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<nettime> Exabyte boogie!
Paul D. Miller on Sat, 15 Nov 2003 09:49:19 +0100 (CET)

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<nettime> Exabyte boogie!

Well... I guess it's a bit of an update on the sheer volume of 
information flowing out there...
when can I get my exabyta i-pod?


Editorial Observer: Trying to Measure the Amount of Information That 
Humans Create

November 12, 2003

Do you know what an exabyte is? I didn't until I started reading a new
report, called "How Much Information? 2003," from the University of
California at Berkeley's School of Information Management and Systems. An
exabyte turns out to be a billion gigabytes. Most new computers, by
comparison, come with hard drives around 40 to 100 gigabytes in size.

The authors of the report estimate that in 2002 the human species stored
about five exabytes of new information on paper, film, optical or magnetic
media, a number that doubled in the past three years. Five exabytes, as it
happens, is equivalent to all words ever spoken by humans since the dawn
of time.

To gauge how much new information humans now produce in a given year, you
have to imagine digitizing and storing all of it, including forms of
information that aren't already digital and forms that aren't usually
stored, including all e-mail messages, all the Web pages on the entire
Internet and all telephone conversations.

As the authors point out, "The striking finding here is that most of the
total volume of new information flows is derived from the volume of voice
telephone traffic, most of which is unique content." In 2002, that
telephone traffic added up to about 17 exabytes, more than three times all
the words ever spoken by humans until that point.

Staring at numbers and comparisons like this, which are more than merely
boggling, is enough to make you wonder just what information is. Perhaps
it seems obvious to say that information of the kind that can be stored
and counted up is created and consumed entirely by humans. So let me say
it another way. Our idea of information is meaningless to the rest of
creation. The cocoon of data and language that humans live in goes
undetected by the rest of earth's organisms. In all those exabytes of
chatter there are words, of course, that refer to something beyond the
narrow bounds of human experience. But vast quantities of what gets
cataloged as information are purely self-referential, talk about the act
of talking, so to speak. That is partly what makes us human.

I find myself wondering about other kinds of information. The precise
pattern in which the autumn leaves lie in my pasture would not be
"information," according to the analysts at Berkeley, unless I took a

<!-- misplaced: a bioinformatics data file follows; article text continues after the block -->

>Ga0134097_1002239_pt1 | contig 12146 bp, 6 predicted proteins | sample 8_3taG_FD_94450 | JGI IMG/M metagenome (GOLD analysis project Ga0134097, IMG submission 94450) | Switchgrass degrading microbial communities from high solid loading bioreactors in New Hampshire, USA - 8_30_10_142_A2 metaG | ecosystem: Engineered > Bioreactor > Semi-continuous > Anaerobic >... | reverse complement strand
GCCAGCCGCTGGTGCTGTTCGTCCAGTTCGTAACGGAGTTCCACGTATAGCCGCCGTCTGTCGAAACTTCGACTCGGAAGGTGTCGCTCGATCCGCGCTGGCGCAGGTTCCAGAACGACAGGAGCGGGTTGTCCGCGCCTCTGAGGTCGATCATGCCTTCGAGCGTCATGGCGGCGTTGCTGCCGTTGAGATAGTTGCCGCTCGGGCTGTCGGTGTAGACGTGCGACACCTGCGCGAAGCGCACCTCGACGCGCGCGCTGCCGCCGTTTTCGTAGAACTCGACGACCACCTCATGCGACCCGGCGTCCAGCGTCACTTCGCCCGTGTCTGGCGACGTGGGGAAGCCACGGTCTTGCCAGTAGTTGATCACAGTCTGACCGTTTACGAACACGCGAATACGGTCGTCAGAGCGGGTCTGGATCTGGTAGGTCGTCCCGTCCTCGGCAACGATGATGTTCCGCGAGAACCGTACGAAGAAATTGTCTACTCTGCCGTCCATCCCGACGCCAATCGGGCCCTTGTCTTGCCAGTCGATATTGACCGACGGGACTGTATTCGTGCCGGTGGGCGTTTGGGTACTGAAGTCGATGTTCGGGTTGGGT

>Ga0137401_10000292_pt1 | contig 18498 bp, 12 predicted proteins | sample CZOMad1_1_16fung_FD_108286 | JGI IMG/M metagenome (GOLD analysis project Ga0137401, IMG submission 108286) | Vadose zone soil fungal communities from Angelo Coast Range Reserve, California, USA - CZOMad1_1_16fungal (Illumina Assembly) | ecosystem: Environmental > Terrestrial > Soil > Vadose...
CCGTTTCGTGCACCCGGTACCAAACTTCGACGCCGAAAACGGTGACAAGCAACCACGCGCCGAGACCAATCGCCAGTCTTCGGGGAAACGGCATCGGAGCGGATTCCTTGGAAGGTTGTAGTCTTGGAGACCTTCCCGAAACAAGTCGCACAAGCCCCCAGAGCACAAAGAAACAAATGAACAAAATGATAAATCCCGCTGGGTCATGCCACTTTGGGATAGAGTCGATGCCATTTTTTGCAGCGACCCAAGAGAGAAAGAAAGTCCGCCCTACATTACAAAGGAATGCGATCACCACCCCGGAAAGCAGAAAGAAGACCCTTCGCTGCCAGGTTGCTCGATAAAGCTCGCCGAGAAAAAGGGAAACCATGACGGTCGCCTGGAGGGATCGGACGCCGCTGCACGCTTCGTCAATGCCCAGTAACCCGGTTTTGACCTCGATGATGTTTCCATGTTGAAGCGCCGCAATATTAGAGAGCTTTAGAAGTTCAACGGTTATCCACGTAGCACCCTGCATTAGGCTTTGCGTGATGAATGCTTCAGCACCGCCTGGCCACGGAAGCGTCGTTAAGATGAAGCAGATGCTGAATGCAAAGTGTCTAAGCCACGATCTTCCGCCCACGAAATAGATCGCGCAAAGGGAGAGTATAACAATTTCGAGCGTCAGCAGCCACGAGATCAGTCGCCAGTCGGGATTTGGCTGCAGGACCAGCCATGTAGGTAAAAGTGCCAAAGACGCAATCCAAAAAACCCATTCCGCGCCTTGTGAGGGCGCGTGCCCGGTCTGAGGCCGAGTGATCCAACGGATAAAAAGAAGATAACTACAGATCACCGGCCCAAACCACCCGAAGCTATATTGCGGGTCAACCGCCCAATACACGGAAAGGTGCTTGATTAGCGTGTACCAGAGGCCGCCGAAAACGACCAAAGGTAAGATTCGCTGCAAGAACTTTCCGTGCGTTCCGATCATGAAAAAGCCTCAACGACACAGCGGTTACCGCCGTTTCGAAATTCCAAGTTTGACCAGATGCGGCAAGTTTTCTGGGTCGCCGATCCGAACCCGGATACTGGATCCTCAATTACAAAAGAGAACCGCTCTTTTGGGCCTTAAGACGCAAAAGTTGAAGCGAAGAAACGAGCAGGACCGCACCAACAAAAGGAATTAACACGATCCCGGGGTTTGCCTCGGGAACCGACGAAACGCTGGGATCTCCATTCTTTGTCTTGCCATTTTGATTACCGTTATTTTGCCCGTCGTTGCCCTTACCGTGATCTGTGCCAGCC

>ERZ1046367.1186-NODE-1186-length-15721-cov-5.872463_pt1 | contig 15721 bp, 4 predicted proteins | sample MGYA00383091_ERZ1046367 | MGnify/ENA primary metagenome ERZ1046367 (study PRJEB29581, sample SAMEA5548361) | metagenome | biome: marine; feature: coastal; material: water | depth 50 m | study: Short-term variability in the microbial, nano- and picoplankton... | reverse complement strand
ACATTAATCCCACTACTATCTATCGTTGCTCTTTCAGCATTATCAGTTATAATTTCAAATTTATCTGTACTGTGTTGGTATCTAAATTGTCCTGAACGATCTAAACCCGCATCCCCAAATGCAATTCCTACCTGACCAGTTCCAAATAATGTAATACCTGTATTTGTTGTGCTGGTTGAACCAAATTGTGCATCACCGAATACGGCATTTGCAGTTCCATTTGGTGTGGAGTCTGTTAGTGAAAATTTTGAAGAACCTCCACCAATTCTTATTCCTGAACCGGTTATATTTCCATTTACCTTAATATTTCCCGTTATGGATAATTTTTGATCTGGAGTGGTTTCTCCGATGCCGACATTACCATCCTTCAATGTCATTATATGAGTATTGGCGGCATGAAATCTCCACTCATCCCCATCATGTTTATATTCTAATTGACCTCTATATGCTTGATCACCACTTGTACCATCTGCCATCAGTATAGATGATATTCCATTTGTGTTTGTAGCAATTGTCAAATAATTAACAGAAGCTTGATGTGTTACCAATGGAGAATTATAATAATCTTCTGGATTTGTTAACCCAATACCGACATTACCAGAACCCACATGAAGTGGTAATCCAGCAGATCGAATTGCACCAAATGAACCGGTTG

photograph of it, preferably a digital one. But even without the
photograph, the pattern is information, shifting momentarily under a cold,
bright wind out of the west. If you were to ask how much information the
earth contains, as a whole, one way to answer the question would be to
assess the number of bytes present in all the DNA on earth, once it had
been digitized. But that is too static an answer for me. It treats each
being as a museum specimen, ready to be closed away in a dark drawer
somewhere, and it rules out the possibility that movement itself and the
interaction of all these beings is also information. If it's somehow
plausible to treat all the interrupted cellphone conversations in 2002 as
a kind of information, then it should be plausible to think of all the
bird songs and insect noises uttered in that calendar year as information,

It's worth pointing out that "information," in the Berkeley sense, is a
wholly biological enterprise on our part - not that different, in a way,
from the webs that spiders build. But after reading the report all I could
hear in its pages was the silence of the rest of nature, nature's lack of
"information," its inability to yield storable data.

Yet that is not my experience. I spend part of every week wired to the
world, with an intravenous connection to the Internet. I read and talk and
listen. And yet even in my office I am inundated with what cannot be
calibrated. The body language I witness when a politician stops by is
information to me, but not "information." The unsettled emotions I
experience as I read through my stack of newspapers every day is
information, too, but not "information."

And when at last I go home to the country, I step out of the pickup truck
and into a world of pure information, all of it entirely, gloriously
ephemeral. The moon is low in the southern sky. The ducks, disturbed by my
headlights, stir in their pen and make delicate, reassuring noises. The
bare tree branches cross and cross again against the stars on the horizon.
One of the pigs rolls over in his house, and I can hear the weight of his
body as he settles into his hay. These observations are now "information,"
but what they are to me cannot be measured.


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